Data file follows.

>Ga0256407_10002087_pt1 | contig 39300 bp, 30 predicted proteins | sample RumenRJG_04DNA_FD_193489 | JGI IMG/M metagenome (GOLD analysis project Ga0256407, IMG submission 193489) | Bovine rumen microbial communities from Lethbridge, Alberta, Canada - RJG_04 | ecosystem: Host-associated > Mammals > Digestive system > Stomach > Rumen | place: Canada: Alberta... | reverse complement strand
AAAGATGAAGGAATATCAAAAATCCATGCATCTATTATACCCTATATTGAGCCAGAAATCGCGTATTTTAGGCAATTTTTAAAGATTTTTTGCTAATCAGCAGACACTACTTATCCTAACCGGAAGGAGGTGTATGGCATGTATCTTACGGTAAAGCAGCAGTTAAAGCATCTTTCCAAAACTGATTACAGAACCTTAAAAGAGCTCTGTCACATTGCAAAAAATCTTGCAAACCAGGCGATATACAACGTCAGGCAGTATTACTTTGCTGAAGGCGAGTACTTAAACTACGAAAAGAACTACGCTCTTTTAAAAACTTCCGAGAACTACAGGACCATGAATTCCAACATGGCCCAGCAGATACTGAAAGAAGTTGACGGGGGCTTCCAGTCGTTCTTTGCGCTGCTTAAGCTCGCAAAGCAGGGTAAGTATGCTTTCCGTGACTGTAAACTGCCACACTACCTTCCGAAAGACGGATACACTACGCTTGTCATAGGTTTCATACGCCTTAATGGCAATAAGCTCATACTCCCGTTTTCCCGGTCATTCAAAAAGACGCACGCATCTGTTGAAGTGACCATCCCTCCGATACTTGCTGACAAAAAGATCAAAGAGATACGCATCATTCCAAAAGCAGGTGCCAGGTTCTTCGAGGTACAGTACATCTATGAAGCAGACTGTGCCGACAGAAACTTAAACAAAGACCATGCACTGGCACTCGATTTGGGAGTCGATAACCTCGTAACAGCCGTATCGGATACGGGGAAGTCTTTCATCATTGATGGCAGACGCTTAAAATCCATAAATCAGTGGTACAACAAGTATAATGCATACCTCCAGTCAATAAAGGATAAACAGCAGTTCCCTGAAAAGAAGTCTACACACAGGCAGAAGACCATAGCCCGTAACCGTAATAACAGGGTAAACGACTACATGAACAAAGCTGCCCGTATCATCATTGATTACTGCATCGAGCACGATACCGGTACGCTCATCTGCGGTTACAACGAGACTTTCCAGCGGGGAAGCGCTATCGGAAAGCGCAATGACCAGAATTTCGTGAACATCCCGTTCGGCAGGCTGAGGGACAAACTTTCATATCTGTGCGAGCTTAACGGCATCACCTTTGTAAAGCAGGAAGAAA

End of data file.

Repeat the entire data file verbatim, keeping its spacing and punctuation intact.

>Ga0256407_10002087_pt1 | contig 39300 bp, 30 predicted proteins | sample RumenRJG_04DNA_FD_193489 | JGI IMG/M metagenome (GOLD analysis project Ga0256407, IMG submission 193489) | Bovine rumen microbial communities from Lethbridge, Alberta, Canada - RJG_04 | ecosystem: Host-associated > Mammals > Digestive system > Stomach > Rumen | place: Canada: Alberta... | reverse complement strand
AAAGATGAAGGAATATCAAAAATCCATGCATCTATTATACCCTATATTGAGCCAGAAATCGCGTATTTTAGGCAATTTTTAAAGATTTTTTGCTAATCAGCAGACACTACTTATCCTAACCGGAAGGAGGTGTATGGCATGTATCTTACGGTAAAGCAGCAGTTAAAGCATCTTTCCAAAACTGATTACAGAACCTTAAAAGAGCTCTGTCACATTGCAAAAAATCTTGCAAACCAGGCGATATACAACGTCAGGCAGTATTACTTTGCTGAAGGCGAGTACTTAAACTACGAAAAGAACTACGCTCTTTTAAAAACTTCCGAGAACTACAGGACCATGAATTCCAACATGGCCCAGCAGATACTGAAAGAAGTTGACGGGGGCTTCCAGTCGTTCTTTGCGCTGCTTAAGCTCGCAAAGCAGGGTAAGTATGCTTTCCGTGACTGTAAACTGCCACACTACCTTCCGAAAGACGGATACACTACGCTTGTCATAGGTTTCATACGCCTTAATGGCAATAAGCTCATACTCCCGTTTTCCCGGTCATTCAAAAAGACGCACGCATCTGTTGAAGTGACCATCCCTCCGATACTTGCTGACAAAAAGATCAAAGAGATACGCATCATTCCAAAAGCAGGTGCCAGGTTCTTCGAGGTACAGTACATCTATGAAGCAGACTGTGCCGACAGAAACTTAAACAAAGACCATGCACTGGCACTCGATTTGGGAGTCGATAACCTCGTAACAGCCGTATCGGATACGGGGAAGTCTTTCATCATTGATGGCAGACGCTTAAAATCCATAAATCAGTGGTACAACAAGTATAATGCATACCTCCAGTCAATAAAGGATAAACAGCAGTTCCCTGAAAAGAAGTCTACACACAGGCAGAAGACCATAGCCCGTAACCGTAATAACAGGGTAAACGACTACATGAACAAAGCTGCCCGTATCATCATTGATTACTGCATCGAGCACGATACCGGTACGCTCATCTGCGGTTACAACGAGACTTTCCAGCGGGGAAGCGCTATCGGAAAGCGCAATGACCAGAATTTCGTGAACATCCCGTTCGGCAGGCTGAGGGACAAACTTTCATATCTGTGCGAGCTTAACGGCATCACCTTTGTAAAGCAGGAAGAAA